In late 2011 the Bank of Papua New Guinea (BPNG), the country’s central bank, launched its 2012-15 Strategic Plan, which will serve as a blueprint for the financial services sector. The plan is made up of a number of major development initiatives, in addition to more general goals and strategic objectives. Broadly, it represents a mandate for BPNG to continue to expand its regulatory capacity in relation to all sector aspects. The plan lays out six key areas of focus for the central bank: monetary policy management; financial market and foreign reserve management; payments system reform management; supervision and development of the financial system; financial inclusion and financial literacy; and upgrading internal capacity.

CONSTANTLY IMPROVING: The 2012-15 plan picks up where BPNG left off after completing a previous fouryear development strategy in 2008. The 2005-08 Strategic Plan, the bank’s first such initiative, outlined several improvements based on the core functions of the bank, including formulating and implementing monetary policy; maintaining price stability; ensuring the steadiness of the financial system; implementing an efficient payments system; and promoting growth. The 2012-15 plan, launched in November 2011, was designed to be flexible and responsive to rapidly changing international and domestic situations. The plan emphasises the need for BPNG to work closely with the Treasury and the Department of Finance to coordinate monetary and fiscal policy, particularly once ExxonMobil’s PNG liquefied natural gas (LNG) project begins producing in 2014. According to the plan, the 2012-15 period will be characterised by rising liquidity levels in the domestic banking system. For the economy at large, this could have a negative impact on aggregate demand, inflation, the kina exchange rate and macroeconomic stability. The plan also takes into account the potential expansion of banking services to rural areas through 2015, primarily as a result of growth in mobile handset-based banking and other new technologies, which will allow financial institutions to reach previously underbanked rural communities. “The advancement of microfinance, internet and mobile banking has now made it easier to provide financial services to those who have never had any form of financial services available to them before,” said Don Pomb Polye, the minister for finance, in a speech delivered during the plan’s launch.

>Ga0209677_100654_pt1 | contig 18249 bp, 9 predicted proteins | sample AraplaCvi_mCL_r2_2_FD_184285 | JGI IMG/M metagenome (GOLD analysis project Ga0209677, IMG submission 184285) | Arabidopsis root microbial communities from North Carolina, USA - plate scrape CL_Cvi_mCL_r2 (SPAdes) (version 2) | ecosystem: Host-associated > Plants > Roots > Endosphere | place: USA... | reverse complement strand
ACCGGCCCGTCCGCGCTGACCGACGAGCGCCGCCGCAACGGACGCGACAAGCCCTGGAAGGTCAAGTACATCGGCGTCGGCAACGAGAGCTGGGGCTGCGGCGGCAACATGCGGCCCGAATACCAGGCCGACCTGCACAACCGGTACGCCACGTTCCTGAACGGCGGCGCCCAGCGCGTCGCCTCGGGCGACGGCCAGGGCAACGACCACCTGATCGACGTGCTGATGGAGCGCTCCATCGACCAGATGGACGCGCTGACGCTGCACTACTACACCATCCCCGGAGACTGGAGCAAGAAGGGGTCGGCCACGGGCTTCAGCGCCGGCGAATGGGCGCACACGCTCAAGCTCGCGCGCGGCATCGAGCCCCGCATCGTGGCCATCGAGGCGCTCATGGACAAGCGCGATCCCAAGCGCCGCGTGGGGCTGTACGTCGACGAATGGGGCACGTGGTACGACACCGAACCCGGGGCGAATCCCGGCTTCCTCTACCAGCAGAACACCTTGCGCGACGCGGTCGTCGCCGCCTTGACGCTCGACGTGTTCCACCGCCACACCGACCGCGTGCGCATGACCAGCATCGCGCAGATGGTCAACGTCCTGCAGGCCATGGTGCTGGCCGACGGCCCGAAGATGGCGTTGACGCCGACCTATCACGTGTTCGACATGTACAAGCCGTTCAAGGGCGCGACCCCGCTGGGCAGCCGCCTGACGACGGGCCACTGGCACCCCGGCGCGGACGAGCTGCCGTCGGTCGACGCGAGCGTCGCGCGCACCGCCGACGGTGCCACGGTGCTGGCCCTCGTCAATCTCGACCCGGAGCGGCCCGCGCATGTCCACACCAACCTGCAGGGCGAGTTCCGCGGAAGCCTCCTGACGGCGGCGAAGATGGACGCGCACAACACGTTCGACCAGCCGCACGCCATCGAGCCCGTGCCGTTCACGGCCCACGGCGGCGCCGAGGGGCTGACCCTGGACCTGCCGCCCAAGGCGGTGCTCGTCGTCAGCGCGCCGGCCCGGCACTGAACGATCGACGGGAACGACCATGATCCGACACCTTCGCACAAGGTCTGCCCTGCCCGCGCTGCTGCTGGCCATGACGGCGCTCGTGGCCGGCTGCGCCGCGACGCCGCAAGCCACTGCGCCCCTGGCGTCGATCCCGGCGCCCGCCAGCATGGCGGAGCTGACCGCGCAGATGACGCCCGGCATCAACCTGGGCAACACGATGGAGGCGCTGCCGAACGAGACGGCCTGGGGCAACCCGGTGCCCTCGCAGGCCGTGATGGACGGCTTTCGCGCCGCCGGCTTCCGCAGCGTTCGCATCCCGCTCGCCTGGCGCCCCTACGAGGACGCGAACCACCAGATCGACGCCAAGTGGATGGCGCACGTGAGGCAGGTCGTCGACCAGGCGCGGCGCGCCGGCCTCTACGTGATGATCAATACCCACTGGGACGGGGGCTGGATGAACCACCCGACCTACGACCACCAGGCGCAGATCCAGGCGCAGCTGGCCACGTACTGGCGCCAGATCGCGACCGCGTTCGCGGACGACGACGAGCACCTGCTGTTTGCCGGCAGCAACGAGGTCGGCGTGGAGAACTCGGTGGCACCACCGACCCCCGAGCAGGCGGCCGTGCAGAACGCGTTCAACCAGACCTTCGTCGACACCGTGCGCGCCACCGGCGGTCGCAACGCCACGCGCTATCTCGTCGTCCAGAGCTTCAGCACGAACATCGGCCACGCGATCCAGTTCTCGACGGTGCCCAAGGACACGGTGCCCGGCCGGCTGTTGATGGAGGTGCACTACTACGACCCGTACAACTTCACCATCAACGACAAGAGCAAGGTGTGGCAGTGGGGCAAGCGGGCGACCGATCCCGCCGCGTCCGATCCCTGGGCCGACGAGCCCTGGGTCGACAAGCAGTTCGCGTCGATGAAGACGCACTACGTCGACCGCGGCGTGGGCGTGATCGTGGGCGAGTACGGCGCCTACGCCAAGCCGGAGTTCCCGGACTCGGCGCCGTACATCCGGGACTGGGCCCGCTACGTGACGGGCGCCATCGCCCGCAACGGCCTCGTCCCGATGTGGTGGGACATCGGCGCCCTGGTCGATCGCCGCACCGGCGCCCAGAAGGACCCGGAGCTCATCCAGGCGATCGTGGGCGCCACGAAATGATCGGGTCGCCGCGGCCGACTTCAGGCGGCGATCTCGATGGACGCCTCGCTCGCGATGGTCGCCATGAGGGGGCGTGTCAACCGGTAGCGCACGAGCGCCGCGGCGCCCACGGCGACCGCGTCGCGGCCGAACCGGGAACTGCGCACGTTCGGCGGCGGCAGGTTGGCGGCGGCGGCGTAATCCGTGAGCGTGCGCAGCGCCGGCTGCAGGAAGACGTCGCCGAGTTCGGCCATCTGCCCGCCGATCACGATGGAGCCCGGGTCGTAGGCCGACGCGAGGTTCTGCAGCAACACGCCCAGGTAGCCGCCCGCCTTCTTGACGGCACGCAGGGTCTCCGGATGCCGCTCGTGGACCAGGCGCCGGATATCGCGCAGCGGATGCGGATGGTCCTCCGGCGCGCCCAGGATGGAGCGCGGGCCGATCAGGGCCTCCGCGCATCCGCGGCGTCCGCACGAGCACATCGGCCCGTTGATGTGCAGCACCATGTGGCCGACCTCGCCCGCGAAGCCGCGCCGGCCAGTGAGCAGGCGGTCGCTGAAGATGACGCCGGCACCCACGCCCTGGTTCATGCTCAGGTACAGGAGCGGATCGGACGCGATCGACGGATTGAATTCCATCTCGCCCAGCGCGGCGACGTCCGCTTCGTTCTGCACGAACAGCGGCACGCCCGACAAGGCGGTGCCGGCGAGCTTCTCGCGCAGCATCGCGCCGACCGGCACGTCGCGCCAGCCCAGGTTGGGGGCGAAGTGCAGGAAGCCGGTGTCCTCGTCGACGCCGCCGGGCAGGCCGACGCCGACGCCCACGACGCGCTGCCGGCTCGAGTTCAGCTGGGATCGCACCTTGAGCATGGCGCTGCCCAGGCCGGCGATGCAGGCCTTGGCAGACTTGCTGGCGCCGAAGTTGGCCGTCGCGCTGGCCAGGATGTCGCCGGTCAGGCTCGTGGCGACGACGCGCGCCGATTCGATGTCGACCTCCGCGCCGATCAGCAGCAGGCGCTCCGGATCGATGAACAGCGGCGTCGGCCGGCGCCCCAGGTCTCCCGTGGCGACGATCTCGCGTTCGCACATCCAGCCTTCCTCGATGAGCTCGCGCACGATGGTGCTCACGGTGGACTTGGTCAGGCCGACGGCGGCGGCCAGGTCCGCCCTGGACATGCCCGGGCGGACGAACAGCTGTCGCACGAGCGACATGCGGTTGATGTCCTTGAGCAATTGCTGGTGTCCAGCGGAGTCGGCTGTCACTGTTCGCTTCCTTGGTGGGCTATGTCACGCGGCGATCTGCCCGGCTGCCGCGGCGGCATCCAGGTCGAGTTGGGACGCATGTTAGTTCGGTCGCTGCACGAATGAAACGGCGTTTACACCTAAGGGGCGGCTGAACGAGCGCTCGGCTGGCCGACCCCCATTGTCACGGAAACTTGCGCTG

According to strategy documents accompanying the 2012-15 plan, these developments could lead to the consolidation of PNG’s “‘two-speed’ domestic economy, with expanding mineral, transport, manufacturing and construction sectors, and slower-growing agricultural and traditional sectors.”

KEY DEVELOPMENT AREAS: BPNG’s monetary policy strategy through 2015 will be aimed primarily at implementing sound investment and liquidity management plans in preparation for windfall tax and other revenue streams from the PNG LNG project. In particular, the strategy emphasises the importance of ensuring revenues from the project are not deposited in government trust accounts at commercial banks. BPNG has also been working to implement a new kina-denominated automatic transfer system. The new system will facilitate same-day cheque and money transfer clearance; currently it can take a week to clear a cheque.

In terms of supervision of the financial system and upgrading internal capacity under the 2012-15 strategy, the central bank will continue to work to implement best practices, improve regulatory framework and enforcement protocols, and build on existing capacity. Finally, increasing financial inclusion and literacy is a central area of focus. According to the plan, “Many Papuans find themselves on the fringes of the monetary economy with little understanding of, or access to, financial services.” Increasing the proportion of the banked population and enhancing financial literacy is expected to have gains for both this segment and the economy as a whole. It will, according to the plan, “empower them to improve outcomes in savings, investment and sharing of the benefits of economic growth.”